The commissioners of the Power 5 conferences have sent a letter to congressional leaders asking for federal legislation to govern pay for college athletes.
The letter, dated May 23 and signed by the commissioners of the ACC, Big Ten, Big 12, Pac-12, and SEC, outlines the NCAA’s priorities for name, image and likeness compensation while also requesting an anti-trust exemption and a national law. California and Colorado have already passed NIL laws, while 11 other states have legislation in the works. “We expect most if not all states to pass their own disparate NIL laws in early 2021, to take effect in the summer of 2021 if not sooner,” the letter said.
Other NCAA priorities include:
- Recognizing athletes as students and not employees and ensuring they are not paid to play sports.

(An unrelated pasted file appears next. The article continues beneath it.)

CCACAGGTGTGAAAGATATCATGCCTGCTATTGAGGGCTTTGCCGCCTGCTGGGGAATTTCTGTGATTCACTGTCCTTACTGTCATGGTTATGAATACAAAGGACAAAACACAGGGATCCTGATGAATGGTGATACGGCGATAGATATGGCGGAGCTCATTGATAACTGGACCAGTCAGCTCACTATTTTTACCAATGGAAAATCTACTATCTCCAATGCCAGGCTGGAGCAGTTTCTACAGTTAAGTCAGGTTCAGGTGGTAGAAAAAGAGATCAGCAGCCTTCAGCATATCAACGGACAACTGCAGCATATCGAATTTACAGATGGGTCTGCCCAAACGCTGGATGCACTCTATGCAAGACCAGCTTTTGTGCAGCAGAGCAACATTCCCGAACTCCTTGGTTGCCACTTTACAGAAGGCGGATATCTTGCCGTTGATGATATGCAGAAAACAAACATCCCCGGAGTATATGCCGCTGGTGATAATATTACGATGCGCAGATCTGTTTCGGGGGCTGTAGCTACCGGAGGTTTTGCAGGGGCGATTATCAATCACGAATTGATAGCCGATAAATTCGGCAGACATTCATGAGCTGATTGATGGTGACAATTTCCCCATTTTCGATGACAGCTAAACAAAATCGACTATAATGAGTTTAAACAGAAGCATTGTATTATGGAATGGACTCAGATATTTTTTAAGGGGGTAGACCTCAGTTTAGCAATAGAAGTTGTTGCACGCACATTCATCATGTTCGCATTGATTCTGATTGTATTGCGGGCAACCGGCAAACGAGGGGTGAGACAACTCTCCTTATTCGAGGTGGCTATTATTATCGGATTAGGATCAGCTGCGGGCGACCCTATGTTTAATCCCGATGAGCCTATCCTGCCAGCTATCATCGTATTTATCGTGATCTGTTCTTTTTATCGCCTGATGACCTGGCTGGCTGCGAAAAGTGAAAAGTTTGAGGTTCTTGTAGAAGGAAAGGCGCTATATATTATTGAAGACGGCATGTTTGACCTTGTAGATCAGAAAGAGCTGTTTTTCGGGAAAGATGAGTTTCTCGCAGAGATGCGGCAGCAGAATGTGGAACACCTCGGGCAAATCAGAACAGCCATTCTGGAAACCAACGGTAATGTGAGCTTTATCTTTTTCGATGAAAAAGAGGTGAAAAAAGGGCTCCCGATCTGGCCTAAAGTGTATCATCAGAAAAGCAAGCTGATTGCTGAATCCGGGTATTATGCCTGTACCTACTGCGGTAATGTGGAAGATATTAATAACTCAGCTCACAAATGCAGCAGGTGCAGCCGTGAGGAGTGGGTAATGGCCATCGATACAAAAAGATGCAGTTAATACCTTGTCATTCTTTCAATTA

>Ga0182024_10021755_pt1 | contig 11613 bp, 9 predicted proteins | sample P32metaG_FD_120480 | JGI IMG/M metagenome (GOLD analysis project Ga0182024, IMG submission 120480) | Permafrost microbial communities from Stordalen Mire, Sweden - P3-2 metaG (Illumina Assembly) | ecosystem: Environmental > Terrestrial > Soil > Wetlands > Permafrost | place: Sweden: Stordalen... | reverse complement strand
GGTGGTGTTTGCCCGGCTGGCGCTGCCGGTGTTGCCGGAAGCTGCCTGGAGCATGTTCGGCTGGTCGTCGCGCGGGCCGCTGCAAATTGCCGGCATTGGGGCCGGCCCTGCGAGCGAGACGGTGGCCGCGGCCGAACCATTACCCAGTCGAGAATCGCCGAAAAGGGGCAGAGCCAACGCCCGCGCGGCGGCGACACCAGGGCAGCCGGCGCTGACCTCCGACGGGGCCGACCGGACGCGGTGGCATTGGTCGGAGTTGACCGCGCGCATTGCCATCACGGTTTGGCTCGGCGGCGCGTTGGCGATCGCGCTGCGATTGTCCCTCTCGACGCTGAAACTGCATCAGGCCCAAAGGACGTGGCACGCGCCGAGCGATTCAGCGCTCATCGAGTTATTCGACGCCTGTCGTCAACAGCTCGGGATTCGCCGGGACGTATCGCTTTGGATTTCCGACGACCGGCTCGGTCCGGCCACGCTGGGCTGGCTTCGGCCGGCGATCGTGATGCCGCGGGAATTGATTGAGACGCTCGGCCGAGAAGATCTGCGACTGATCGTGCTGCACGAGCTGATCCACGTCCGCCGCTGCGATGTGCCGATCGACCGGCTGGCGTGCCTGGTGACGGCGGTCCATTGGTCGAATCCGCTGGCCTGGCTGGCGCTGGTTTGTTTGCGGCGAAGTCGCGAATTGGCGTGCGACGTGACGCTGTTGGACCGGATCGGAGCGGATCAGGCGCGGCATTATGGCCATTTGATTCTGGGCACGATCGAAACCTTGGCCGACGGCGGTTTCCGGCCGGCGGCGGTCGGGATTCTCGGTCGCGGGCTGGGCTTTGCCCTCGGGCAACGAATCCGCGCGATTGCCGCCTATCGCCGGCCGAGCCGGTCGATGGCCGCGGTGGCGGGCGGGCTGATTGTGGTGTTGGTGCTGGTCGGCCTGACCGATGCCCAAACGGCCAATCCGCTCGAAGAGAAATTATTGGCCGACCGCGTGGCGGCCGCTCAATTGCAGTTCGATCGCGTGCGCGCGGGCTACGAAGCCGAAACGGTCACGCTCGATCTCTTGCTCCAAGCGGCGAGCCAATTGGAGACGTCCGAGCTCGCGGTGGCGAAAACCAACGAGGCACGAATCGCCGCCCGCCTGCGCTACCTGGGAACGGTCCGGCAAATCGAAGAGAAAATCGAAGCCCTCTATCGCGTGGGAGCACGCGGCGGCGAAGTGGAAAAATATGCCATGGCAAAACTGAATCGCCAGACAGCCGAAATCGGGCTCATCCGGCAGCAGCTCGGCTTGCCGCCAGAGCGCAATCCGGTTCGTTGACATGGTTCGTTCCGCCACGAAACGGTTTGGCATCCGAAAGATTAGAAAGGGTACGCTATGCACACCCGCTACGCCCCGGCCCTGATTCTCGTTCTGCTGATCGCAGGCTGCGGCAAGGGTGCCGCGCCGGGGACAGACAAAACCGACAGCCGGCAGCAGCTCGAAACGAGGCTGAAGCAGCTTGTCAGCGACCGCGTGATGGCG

- Prohibiting universities from paying NIL compensation to student-athletes.
- Prohibiting boosters from engaging in NIL activity with student-athletes.
The Power 5 conferences spent $350,000 on lobbying in the first quarter of 2020, more than they have spent previously in any full year. The NCAA spent $130,000 in Q1 as well and is on track for a record amount of lobbying spending.
Back to School
As the conferences addressed their proposal to pay athletes, the NCAA released its own plan to help schools bring them back to campus. The Core Principles Resocialization of Collegiate Sport lists three separate implementation phases that the NCAA says should remain consistent with federal and local health guidance. Schools across the country are preparing for the return of football players as early as June 8.